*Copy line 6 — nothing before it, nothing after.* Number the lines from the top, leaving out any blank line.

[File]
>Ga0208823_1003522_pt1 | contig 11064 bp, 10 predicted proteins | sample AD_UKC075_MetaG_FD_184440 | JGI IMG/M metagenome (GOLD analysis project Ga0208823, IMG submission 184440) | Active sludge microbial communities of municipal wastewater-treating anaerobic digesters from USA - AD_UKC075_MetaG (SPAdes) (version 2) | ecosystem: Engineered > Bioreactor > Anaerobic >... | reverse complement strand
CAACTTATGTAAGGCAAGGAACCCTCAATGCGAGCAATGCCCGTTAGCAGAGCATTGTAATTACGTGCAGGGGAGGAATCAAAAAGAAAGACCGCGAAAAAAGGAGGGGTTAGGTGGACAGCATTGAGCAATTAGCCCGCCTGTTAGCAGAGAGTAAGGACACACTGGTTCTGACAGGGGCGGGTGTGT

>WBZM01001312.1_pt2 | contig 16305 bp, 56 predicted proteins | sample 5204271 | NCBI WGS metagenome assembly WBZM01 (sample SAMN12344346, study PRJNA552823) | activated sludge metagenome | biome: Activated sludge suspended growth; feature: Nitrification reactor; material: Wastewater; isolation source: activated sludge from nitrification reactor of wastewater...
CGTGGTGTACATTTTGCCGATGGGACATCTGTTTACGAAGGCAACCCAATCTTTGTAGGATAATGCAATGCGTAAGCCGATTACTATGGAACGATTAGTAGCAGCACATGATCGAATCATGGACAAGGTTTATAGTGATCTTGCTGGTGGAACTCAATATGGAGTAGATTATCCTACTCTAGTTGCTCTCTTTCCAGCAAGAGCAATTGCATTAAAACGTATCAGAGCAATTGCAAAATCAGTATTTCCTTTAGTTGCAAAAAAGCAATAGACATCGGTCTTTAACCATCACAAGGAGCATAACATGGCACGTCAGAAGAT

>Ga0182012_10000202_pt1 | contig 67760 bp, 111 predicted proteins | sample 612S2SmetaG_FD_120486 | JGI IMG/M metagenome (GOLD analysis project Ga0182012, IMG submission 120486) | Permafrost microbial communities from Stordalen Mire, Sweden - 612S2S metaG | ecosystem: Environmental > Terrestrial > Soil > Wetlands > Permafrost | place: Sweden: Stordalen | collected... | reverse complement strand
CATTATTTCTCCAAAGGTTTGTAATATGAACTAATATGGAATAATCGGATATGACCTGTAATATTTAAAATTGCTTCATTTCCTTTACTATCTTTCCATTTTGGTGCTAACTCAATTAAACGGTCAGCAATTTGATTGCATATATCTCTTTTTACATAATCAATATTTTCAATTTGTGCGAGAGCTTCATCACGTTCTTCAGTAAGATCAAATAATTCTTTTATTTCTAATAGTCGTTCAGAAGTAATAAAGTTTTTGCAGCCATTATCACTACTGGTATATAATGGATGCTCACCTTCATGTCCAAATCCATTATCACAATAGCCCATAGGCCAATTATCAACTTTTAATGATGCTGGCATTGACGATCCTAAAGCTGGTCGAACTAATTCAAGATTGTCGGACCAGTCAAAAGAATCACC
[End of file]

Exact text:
CATTATTTCTCCAAAGGTTTGTAATATGAACTAATATGGAATAATCGGATATGACCTGTAATATTTAAAATTGCTTCATTTCCTTTACTATCTTTCCATTTTGGTGCTAACTCAATTAAACGGTCAGCAATTTGATTGCATATATCTCTTTTTACATAATCAATATTTTCAATTTGTGCGAGAGCTTCATCACGTTCTTCAGTAAGATCAAATAATTCTTTTATTTCTAATAGTCGTTCAGAAGTAATAAAGTTTTTGCAGCCATTATCACTACTGGTATATAATGGATGCTCACCTTCATGTCCAAATCCATTATCACAATAGCCCATAGGCCAATTATCAACTTTTAATGATGCTGGCATTGACGATCCTAAAGCTGGTCGAACTAATTCAAGATTGTCGGACCAGTCAAAAGAATCACC